Published on February 15, 2013

Chia Seeds, Flax Seeds and Omega 3s

Do you remember those furry, green Chia pets that sprouted “fur” when you started watering them? They were a popular gift item years ago, but did you know that chia seeds are edible and actually good for you? Research has shown that these little black seeds are a good source of fiber and omega-3 fatty acids. Since February is American Heart Month, we all should take a minute or two to think about things that we can do that will benefit our hearts.

Chia seeds are available as either a whole seed or in a ground form. Either way, they are considered whole grains, and just one to two tablespoons per day can give your diet a good boost in omega 3s and fiber. Chia seeds do not need to be ground to be absorbed by your body, and if you mix them with water or another liquid, they will turn into a gel.

Flax seeds, on the other hand, do need to be ground in order to be digested, and they are also a good source of omega 3s. Flax and chia seeds can be sprinkled onto cereal or salads, added to yogurt or oatmeal, baked into breads or muffins or whipped up into smoothies to add flavor and nutrients.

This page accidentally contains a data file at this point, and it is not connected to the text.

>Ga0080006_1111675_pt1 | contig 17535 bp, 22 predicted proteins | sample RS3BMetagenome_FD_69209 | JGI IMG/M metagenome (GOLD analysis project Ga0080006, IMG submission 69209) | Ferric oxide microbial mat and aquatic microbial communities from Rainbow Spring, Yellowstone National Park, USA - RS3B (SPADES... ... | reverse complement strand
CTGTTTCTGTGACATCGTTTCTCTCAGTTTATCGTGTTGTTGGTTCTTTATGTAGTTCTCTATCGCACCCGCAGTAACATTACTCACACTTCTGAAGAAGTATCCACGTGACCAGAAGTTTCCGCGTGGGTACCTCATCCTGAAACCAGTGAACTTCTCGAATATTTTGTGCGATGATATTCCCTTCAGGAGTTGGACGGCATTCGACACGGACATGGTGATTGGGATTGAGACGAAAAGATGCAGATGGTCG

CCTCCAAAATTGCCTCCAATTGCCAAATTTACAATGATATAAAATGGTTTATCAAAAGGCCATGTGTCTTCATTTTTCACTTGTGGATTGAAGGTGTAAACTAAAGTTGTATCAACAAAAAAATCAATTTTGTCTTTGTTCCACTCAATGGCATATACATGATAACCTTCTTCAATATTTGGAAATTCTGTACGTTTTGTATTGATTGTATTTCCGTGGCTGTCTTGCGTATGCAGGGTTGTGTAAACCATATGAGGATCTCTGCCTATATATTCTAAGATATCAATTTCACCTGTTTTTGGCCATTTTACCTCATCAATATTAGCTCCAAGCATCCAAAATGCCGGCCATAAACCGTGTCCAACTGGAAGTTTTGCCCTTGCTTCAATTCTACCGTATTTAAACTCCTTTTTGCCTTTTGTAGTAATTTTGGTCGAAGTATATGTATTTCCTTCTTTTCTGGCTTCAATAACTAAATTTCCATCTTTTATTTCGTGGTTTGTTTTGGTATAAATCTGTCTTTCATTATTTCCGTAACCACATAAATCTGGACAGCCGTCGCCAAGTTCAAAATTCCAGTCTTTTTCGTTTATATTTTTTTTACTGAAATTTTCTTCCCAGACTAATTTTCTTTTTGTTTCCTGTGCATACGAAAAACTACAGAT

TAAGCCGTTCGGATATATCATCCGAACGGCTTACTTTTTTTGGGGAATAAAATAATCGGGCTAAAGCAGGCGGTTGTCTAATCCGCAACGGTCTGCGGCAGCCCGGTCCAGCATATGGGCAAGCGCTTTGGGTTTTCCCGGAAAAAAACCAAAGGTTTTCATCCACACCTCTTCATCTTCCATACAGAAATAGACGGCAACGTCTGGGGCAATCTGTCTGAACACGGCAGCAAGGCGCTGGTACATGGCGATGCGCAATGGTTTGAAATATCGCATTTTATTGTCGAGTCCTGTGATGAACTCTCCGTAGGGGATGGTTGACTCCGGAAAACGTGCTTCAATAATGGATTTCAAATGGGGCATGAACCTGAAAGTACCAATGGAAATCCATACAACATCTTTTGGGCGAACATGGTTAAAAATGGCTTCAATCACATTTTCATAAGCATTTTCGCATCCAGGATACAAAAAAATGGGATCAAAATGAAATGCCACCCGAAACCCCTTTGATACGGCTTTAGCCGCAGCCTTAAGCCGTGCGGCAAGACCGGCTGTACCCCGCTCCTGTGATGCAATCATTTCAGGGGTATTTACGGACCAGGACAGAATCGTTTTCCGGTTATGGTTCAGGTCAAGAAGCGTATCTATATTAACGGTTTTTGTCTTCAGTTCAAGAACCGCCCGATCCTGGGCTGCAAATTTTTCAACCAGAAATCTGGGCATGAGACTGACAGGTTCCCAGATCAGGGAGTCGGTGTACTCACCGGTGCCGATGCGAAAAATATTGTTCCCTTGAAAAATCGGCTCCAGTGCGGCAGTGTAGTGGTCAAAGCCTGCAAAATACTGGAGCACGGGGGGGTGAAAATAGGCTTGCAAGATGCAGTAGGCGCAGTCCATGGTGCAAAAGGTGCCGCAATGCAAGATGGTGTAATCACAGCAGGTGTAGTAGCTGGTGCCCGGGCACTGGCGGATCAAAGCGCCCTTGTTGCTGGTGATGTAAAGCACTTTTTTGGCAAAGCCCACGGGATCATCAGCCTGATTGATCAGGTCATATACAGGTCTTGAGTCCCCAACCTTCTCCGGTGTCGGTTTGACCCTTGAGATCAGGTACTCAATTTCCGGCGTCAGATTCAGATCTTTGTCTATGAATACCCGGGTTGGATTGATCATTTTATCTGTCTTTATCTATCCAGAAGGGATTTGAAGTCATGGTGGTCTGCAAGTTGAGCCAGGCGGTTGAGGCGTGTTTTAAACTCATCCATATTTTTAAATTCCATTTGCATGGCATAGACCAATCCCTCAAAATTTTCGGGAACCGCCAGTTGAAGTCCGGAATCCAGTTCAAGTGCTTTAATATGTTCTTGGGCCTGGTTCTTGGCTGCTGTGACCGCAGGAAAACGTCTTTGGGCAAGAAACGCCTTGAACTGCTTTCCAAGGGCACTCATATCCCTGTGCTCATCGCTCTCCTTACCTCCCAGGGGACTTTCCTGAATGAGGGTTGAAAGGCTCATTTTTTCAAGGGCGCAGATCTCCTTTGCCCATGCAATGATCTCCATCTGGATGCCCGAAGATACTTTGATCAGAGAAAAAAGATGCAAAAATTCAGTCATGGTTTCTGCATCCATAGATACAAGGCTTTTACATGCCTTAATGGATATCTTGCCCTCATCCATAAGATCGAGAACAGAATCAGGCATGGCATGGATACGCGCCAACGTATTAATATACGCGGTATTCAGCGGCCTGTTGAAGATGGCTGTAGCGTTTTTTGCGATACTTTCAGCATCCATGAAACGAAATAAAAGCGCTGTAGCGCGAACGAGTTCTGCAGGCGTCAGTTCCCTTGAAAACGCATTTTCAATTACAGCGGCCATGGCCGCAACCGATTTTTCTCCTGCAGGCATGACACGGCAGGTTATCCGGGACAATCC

Flax and chia seeds are both “vegetable” versions of omega 3s. Good “animal” sources of this nutrient include: mackerel, pacific herring, salmon, lake whitefish, lake trout and tuna. Grass-fed beef and omega-3-enhanced eggs also can be good food sources of this important nutrient.

So why should we try to include omega 3s in our diets? Some of the heart-health benefits include:

  • Lower risk of sudden cardiac death
  • Lower the risk of blood clots
  • Less inflammation in our blood vessels
  • Lower triglyceride levels
  • Lower blood pressure
  • Increased HDL, “healthy” cholesterol

Omega-3 fats also may be good for other health conditions related to inflammation, such as diabetes or multiple sclerosis.

In a time when we so often hear about what we shouldn’t eat, it’s heartening to hear about what we should eat. Pass the chia seeds, please!

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